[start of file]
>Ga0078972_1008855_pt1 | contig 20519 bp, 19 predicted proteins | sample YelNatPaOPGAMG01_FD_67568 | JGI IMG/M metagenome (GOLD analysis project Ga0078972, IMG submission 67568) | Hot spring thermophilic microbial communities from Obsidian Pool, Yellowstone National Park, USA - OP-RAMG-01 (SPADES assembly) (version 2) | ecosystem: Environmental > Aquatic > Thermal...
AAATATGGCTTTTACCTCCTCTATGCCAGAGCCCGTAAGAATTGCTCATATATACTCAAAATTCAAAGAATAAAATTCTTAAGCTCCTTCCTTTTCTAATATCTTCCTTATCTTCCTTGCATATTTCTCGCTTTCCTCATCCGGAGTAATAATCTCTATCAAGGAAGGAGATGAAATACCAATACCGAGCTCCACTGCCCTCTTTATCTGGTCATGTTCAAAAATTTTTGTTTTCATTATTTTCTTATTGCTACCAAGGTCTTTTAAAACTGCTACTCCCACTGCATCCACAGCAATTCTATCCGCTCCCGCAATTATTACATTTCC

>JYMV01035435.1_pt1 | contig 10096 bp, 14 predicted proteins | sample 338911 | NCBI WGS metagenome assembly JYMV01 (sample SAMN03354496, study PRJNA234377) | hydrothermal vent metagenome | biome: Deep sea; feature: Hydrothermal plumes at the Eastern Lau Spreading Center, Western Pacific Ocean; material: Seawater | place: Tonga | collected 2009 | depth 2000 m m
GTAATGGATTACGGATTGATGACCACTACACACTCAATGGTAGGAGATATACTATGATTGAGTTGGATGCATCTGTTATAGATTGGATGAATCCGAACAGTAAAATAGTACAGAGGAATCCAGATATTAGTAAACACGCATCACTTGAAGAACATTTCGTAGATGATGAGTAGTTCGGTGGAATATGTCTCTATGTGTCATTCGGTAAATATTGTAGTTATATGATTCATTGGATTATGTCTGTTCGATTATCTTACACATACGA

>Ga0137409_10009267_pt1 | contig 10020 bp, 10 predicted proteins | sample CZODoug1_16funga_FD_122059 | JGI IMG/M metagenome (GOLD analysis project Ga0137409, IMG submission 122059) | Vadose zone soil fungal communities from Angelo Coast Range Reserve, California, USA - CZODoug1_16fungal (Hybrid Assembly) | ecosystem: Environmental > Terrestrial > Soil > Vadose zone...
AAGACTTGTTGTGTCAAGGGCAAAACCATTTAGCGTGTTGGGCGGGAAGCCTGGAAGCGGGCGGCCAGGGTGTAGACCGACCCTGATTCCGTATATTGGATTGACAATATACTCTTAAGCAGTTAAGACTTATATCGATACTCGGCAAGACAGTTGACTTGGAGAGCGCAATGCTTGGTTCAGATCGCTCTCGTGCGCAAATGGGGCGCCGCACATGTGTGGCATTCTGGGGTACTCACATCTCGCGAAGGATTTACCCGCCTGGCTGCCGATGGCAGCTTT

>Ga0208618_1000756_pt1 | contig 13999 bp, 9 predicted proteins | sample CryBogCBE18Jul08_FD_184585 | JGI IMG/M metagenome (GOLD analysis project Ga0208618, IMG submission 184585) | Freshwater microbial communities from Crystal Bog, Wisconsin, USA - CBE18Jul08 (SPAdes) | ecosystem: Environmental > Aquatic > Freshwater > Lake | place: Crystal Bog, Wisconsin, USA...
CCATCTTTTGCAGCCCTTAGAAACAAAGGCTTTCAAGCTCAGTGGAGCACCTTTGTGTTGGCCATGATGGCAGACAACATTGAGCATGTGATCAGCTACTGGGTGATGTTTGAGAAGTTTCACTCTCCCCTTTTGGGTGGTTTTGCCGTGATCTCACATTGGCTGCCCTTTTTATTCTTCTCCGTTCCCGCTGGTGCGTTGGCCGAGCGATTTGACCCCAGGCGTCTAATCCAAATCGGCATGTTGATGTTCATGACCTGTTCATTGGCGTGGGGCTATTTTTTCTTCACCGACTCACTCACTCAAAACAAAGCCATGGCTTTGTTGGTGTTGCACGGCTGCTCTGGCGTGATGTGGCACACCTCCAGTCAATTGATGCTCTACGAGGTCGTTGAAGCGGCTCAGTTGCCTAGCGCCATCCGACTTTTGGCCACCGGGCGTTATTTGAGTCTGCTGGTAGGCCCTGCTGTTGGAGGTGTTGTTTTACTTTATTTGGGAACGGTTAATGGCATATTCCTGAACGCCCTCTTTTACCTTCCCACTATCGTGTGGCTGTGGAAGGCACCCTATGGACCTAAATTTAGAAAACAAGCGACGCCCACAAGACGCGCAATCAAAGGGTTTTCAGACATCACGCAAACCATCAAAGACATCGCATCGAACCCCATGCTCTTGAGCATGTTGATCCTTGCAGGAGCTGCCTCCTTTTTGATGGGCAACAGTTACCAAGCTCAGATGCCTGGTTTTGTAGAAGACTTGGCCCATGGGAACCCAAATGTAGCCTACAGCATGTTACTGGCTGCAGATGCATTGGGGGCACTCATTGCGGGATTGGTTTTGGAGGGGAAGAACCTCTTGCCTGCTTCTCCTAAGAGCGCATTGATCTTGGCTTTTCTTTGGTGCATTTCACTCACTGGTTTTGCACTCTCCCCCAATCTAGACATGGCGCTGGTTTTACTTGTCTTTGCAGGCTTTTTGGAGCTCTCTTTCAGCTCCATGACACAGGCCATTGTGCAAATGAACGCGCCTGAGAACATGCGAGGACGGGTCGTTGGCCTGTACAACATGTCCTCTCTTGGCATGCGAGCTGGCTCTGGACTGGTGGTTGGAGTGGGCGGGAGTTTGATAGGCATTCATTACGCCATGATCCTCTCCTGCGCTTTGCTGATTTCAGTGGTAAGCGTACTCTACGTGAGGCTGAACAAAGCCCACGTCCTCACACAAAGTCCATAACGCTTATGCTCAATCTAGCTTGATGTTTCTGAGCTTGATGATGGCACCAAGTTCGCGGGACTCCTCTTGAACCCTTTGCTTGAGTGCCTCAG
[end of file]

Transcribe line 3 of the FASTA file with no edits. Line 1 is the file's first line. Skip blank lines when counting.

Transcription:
>JYMV01035435.1_pt1 | contig 10096 bp, 14 predicted proteins | sample 338911 | NCBI WGS metagenome assembly JYMV01 (sample SAMN03354496, study PRJNA234377) | hydrothermal vent metagenome | biome: Deep sea; feature: Hydrothermal plumes at the Eastern Lau Spreading Center, Western Pacific Ocean; material: Seawater | place: Tonga | collected 2009 | depth 2000 m m